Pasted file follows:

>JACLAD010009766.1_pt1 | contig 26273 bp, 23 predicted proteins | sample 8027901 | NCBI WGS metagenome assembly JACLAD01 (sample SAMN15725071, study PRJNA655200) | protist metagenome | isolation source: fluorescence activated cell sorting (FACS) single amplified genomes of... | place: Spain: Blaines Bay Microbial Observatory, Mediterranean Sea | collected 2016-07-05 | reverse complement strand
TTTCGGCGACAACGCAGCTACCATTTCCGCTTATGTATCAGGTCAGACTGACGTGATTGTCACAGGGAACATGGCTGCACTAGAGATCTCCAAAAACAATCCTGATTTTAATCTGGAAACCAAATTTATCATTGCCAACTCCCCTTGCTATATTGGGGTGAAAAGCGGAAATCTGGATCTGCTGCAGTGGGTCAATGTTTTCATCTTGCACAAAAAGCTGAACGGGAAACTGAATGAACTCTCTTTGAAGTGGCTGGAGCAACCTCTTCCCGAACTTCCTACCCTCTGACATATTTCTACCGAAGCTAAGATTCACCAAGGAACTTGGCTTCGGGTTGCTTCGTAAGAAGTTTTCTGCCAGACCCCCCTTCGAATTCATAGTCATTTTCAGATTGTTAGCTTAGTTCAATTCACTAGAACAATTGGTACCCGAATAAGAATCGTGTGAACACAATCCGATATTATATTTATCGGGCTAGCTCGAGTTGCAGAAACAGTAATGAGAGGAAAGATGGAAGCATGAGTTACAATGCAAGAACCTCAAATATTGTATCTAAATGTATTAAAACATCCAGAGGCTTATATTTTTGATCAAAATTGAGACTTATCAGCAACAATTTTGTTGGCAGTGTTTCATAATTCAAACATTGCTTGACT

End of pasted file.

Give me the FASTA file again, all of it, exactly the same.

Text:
>JACLAD010009766.1_pt1 | contig 26273 bp, 23 predicted proteins | sample 8027901 | NCBI WGS metagenome assembly JACLAD01 (sample SAMN15725071, study PRJNA655200) | protist metagenome | isolation source: fluorescence activated cell sorting (FACS) single amplified genomes of... | place: Spain: Blaines Bay Microbial Observatory, Mediterranean Sea | collected 2016-07-05 | reverse complement strand
TTTCGGCGACAACGCAGCTACCATTTCCGCTTATGTATCAGGTCAGACTGACGTGATTGTCACAGGGAACATGGCTGCACTAGAGATCTCCAAAAACAATCCTGATTTTAATCTGGAAACCAAATTTATCATTGCCAACTCCCCTTGCTATATTGGGGTGAAAAGCGGAAATCTGGATCTGCTGCAGTGGGTCAATGTTTTCATCTTGCACAAAAAGCTGAACGGGAAACTGAATGAACTCTCTTTGAAGTGGCTGGAGCAACCTCTTCCCGAACTTCCTACCCTCTGACATATTTCTACCGAAGCTAAGATTCACCAAGGAACTTGGCTTCGGGTTGCTTCGTAAGAAGTTTTCTGCCAGACCCCCCTTCGAATTCATAGTCATTTTCAGATTGTTAGCTTAGTTCAATTCACTAGAACAATTGGTACCCGAATAAGAATCGTGTGAACACAATCCGATATTATATTTATCGGGCTAGCTCGAGTTGCAGAAACAGTAATGAGAGGAAAGATGGAAGCATGAGTTACAATGCAAGAACCTCAAATATTGTATCTAAATGTATTAAAACATCCAGAGGCTTATATTTTTGATCAAAATTGAGACTTATCAGCAACAATTTTGTTGGCAGTGTTTCATAATTCAAACATTGCTTGACT